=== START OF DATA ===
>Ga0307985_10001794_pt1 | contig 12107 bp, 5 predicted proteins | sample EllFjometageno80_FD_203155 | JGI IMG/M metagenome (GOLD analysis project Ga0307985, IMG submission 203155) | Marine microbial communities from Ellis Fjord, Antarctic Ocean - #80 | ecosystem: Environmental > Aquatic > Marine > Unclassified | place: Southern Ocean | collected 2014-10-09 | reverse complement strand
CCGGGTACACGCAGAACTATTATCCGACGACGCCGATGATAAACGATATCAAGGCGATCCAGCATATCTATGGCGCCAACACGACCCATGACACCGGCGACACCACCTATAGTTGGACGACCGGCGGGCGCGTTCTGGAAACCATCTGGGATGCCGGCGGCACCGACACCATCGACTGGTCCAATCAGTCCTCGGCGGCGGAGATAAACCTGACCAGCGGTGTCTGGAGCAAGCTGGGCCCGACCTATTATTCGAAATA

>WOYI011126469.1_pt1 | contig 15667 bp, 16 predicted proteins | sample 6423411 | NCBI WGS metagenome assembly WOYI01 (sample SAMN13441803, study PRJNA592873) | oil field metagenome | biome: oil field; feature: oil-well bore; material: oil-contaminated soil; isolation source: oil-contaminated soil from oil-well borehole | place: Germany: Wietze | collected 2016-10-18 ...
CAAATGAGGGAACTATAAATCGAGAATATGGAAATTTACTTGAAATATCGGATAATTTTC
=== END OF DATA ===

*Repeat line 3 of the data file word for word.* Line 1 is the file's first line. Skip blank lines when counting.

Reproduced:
>WOYI011126469.1_pt1 | contig 15667 bp, 16 predicted proteins | sample 6423411 | NCBI WGS metagenome assembly WOYI01 (sample SAMN13441803, study PRJNA592873) | oil field metagenome | biome: oil field; feature: oil-well bore; material: oil-contaminated soil; isolation source: oil-contaminated soil from oil-well borehole | place: Germany: Wietze | collected 2016-10-18 ...